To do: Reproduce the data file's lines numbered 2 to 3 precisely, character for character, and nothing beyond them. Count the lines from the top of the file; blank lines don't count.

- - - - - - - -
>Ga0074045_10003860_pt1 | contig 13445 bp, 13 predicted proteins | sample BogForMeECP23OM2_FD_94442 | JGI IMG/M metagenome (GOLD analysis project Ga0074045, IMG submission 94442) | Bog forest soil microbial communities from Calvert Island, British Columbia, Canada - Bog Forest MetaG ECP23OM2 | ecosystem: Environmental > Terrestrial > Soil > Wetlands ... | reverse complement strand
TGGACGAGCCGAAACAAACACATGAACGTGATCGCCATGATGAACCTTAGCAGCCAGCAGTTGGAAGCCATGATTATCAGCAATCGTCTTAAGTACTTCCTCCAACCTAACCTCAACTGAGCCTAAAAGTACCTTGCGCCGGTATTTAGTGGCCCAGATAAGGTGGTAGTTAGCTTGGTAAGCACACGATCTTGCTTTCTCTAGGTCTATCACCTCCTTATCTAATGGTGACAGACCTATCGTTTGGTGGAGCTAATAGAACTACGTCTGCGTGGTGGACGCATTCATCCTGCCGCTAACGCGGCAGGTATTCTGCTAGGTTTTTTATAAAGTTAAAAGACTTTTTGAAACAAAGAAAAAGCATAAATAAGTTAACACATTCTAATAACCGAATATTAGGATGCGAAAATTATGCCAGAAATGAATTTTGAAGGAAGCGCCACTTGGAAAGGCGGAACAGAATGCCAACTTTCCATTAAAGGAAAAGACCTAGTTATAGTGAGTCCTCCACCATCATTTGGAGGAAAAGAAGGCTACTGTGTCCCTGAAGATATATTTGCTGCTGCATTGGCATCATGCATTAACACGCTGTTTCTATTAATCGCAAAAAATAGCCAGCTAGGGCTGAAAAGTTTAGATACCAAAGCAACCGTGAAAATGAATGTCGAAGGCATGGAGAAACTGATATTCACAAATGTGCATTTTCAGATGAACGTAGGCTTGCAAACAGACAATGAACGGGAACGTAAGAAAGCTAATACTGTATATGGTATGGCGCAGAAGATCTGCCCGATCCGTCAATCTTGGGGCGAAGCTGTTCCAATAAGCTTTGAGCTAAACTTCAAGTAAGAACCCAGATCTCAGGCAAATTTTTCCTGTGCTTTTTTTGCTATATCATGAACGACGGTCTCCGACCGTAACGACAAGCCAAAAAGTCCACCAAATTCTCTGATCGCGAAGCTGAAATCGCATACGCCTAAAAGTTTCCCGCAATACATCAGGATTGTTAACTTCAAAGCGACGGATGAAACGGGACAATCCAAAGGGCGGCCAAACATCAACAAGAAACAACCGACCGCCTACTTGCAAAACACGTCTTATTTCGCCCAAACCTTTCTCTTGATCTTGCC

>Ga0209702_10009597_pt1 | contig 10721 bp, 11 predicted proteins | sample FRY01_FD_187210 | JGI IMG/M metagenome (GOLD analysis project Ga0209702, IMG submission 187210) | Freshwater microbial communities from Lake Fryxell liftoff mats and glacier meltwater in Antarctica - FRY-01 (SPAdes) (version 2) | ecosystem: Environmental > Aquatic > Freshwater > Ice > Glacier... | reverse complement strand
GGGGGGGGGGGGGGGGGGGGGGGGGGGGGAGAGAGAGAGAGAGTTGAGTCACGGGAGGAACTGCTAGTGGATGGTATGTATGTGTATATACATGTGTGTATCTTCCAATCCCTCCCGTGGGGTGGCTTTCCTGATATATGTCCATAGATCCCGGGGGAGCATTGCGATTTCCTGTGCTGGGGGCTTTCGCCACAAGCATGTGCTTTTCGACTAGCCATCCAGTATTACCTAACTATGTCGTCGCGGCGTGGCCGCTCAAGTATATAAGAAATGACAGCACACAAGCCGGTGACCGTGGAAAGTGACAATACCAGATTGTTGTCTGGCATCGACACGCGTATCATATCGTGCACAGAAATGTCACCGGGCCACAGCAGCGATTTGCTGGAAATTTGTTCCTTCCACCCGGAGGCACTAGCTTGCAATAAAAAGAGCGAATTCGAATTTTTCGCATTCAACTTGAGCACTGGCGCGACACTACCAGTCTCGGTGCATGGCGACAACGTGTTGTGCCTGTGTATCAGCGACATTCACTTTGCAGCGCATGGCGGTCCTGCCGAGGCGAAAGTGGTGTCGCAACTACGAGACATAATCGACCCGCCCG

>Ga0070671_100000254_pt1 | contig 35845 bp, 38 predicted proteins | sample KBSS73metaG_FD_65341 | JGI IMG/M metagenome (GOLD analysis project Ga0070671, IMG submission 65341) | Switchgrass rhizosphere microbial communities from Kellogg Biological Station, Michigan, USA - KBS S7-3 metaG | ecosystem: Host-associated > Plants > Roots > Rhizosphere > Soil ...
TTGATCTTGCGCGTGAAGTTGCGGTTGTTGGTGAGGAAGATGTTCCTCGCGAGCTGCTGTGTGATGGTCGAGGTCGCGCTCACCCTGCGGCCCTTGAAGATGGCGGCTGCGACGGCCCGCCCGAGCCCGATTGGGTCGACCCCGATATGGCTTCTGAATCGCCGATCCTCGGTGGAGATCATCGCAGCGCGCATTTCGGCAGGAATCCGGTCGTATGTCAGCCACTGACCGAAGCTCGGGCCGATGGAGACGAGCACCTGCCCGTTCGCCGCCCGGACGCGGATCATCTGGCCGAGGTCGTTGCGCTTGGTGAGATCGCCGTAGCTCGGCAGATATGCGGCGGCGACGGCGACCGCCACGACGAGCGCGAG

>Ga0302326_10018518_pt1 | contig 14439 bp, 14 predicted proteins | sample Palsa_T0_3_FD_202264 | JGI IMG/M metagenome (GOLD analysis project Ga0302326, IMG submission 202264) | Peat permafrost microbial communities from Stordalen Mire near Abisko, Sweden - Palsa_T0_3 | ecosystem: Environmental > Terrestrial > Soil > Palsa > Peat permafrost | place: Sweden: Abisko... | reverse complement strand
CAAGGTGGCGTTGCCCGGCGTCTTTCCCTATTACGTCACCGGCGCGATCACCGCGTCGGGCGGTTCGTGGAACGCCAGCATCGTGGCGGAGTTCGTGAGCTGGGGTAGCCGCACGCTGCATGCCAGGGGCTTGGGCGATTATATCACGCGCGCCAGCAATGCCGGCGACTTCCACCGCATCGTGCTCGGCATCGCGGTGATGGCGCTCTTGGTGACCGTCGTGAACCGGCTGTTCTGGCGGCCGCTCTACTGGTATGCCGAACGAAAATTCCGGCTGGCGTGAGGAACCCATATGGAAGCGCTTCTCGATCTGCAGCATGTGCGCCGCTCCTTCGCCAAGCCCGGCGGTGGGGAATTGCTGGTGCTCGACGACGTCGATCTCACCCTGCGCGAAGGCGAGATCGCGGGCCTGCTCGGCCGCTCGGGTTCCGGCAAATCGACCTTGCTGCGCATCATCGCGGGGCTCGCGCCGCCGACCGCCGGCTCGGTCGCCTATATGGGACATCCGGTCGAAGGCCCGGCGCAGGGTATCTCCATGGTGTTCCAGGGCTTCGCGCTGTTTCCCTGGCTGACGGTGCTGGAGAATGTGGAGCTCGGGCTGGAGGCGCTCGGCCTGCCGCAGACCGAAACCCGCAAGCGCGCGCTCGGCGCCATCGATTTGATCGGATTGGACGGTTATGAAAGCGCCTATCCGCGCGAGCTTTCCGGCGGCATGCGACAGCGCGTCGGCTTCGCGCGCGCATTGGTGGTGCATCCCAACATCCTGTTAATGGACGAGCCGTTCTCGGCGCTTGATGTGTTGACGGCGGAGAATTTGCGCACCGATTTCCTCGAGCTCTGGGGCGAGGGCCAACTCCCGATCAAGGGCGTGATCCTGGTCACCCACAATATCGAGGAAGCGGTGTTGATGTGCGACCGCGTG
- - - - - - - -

TGGACGAGCCGAAACAAACACATGAACGTGATCGCCATGATGAACCTTAGCAGCCAGCAGTTGGAAGCCATGATTATCAGCAATCGTCTTAAGTACTTCCTCCAACCTAACCTCAACTGAGCCTAAAAGTACCTTGCGCCGGTATTTAGTGGCCCAGATAAGGTGGTAGTTAGCTTGGTAAGCACACGATCTTGCTTTCTCTAGGTCTATCACCTCCTTATCTAATGGTGACAGACCTATCGTTTGGTGGAGCTAATAGAACTACGTCTGCGTGGTGGACGCATTCATCCTGCCGCTAACGCGGCAGGTATTCTGCTAGGTTTTTTATAAAGTTAAAAGACTTTTTGAAACAAAGAAAAAGCATAAATAAGTTAACACATTCTAATAACCGAATATTAGGATGCGAAAATTATGCCAGAAATGAATTTTGAAGGAAGCGCCACTTGGAAAGGCGGAACAGAATGCCAACTTTCCATTAAAGGAAAAGACCTAGTTATAGTGAGTCCTCCACCATCATTTGGAGGAAAAGAAGGCTACTGTGTCCCTGAAGATATATTTGCTGCTGCATTGGCATCATGCATTAACACGCTGTTTCTATTAATCGCAAAAAATAGCCAGCTAGGGCTGAAAAGTTTAGATACCAAAGCAACCGTGAAAATGAATGTCGAAGGCATGGAGAAACTGATATTCACAAATGTGCATTTTCAGATGAACGTAGGCTTGCAAACAGACAATGAACGGGAACGTAAGAAAGCTAATACTGTATATGGTATGGCGCAGAAGATCTGCCCGATCCGTCAATCTTGGGGCGAAGCTGTTCCAATAAGCTTTGAGCTAAACTTCAAGTAAGAACCCAGATCTCAGGCAAATTTTTCCTGTGCTTTTTTTGCTATATCATGAACGACGGTCTCCGACCGTAACGACAAGCCAAAAAGTCCACCAAATTCTCTGATCGCGAAGCTGAAATCGCATACGCCTAAAAGTTTCCCGCAATACATCAGGATTGTTAACTTCAAAGCGACGGATGAAACGGGACAATCCAAAGGGCGGCCAAACATCAACAAGAAACAACCGACCGCCTACTTGCAAAACACGTCTTATTTCGCCCAAACCTTTCTCTTGATCTTGCC

>Ga0209702_10009597_pt1 | contig 10721 bp, 11 predicted proteins | sample FRY01_FD_187210 | JGI IMG/M metagenome (GOLD analysis project Ga0209702, IMG submission 187210) | Freshwater microbial communities from Lake Fryxell liftoff mats and glacier meltwater in Antarctica - FRY-01 (SPAdes) (version 2) | ecosystem: Environmental > Aquatic > Freshwater > Ice > Glacier... | reverse complement strand